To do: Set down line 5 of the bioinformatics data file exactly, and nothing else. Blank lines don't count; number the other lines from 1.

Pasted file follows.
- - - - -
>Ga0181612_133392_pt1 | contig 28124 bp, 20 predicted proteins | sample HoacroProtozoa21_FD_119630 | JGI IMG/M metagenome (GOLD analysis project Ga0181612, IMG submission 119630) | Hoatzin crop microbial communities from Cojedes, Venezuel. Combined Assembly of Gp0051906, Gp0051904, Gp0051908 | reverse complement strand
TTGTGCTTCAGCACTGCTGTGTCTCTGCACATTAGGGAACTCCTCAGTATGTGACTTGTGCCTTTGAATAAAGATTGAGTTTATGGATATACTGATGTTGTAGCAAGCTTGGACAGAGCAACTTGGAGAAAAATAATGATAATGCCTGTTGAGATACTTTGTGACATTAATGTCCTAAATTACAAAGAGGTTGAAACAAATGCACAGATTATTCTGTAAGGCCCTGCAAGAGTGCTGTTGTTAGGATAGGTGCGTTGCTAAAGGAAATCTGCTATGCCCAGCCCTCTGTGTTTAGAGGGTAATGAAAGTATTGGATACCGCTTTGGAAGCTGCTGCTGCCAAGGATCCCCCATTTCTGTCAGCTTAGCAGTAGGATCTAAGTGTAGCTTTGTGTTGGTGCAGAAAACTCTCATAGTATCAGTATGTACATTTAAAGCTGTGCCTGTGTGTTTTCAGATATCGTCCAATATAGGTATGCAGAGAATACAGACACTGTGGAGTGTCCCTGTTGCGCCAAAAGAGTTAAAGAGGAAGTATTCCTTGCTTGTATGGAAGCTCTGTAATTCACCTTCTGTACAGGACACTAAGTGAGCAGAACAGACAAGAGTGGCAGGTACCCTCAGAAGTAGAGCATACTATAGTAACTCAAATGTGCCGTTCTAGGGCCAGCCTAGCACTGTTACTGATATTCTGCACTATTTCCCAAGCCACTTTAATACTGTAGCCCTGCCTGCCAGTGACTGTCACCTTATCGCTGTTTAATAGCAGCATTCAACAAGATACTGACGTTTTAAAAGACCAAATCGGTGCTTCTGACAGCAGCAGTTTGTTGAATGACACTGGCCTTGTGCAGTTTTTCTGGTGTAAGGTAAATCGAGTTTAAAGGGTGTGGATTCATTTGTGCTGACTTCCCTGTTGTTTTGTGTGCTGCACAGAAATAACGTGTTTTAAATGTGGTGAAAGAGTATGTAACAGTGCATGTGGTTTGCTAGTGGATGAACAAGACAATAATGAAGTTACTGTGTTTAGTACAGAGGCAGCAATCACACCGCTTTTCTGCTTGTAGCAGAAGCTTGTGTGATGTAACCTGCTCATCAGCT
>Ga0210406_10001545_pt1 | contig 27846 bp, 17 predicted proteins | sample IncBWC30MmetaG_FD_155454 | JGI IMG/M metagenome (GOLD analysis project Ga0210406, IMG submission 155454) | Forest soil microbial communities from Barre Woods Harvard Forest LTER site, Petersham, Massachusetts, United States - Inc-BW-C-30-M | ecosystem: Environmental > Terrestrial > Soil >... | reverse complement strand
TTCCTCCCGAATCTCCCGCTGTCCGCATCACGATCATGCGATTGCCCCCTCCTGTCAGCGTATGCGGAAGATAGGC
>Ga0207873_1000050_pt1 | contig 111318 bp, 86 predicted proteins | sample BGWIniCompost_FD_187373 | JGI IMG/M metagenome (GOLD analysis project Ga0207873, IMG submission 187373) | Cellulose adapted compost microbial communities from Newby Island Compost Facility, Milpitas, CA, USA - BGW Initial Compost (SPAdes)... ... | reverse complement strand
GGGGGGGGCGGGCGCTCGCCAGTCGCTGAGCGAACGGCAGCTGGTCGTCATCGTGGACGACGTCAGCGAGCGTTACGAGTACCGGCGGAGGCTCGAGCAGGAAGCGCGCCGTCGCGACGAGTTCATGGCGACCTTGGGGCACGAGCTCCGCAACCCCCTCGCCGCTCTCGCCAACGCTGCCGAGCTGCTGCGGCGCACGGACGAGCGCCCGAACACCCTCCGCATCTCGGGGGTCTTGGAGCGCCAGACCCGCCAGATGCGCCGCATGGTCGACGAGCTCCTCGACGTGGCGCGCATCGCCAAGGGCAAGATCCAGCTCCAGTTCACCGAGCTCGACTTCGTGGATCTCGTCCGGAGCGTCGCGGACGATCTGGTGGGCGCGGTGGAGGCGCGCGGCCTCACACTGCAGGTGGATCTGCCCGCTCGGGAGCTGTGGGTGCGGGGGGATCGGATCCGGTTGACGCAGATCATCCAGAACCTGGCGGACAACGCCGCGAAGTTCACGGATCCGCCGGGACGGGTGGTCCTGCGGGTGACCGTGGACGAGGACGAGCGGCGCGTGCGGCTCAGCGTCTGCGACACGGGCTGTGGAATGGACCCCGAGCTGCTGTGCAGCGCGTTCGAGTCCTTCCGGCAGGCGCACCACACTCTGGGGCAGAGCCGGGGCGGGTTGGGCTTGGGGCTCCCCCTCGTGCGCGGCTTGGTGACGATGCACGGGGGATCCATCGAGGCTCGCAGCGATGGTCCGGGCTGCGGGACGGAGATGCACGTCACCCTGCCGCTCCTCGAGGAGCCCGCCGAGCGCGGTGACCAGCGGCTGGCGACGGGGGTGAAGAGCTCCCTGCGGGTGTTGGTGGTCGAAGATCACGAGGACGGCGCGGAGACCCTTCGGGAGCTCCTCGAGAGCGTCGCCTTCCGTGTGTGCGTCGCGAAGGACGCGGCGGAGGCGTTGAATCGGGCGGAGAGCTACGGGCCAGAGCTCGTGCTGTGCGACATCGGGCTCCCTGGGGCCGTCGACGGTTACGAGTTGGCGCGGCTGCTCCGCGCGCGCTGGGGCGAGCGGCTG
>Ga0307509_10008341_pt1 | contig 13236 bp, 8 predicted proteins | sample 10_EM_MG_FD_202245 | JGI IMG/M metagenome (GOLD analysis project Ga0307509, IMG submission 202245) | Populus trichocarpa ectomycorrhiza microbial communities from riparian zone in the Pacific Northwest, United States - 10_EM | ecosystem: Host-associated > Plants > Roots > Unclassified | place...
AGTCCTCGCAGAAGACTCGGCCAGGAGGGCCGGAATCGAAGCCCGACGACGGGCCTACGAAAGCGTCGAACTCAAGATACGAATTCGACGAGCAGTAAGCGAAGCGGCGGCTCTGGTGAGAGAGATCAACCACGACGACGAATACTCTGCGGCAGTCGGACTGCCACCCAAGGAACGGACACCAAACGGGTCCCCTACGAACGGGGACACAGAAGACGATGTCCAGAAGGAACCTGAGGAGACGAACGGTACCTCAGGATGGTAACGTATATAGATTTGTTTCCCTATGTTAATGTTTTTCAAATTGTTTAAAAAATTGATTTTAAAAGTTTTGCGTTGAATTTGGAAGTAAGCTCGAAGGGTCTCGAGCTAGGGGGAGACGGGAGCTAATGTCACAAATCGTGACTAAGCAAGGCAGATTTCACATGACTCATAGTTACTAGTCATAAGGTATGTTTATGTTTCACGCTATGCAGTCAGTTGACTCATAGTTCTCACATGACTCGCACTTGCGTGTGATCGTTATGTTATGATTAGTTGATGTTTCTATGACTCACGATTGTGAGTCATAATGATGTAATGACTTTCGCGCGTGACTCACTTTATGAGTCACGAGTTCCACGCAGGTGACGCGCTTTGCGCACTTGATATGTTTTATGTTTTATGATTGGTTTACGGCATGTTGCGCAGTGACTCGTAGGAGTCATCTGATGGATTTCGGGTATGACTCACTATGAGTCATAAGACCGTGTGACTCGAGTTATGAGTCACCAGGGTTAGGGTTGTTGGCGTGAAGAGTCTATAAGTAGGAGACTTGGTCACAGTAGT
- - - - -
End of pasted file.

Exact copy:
>Ga0207873_1000050_pt1 | contig 111318 bp, 86 predicted proteins | sample BGWIniCompost_FD_187373 | JGI IMG/M metagenome (GOLD analysis project Ga0207873, IMG submission 187373) | Cellulose adapted compost microbial communities from Newby Island Compost Facility, Milpitas, CA, USA - BGW Initial Compost (SPAdes)... ... | reverse complement strand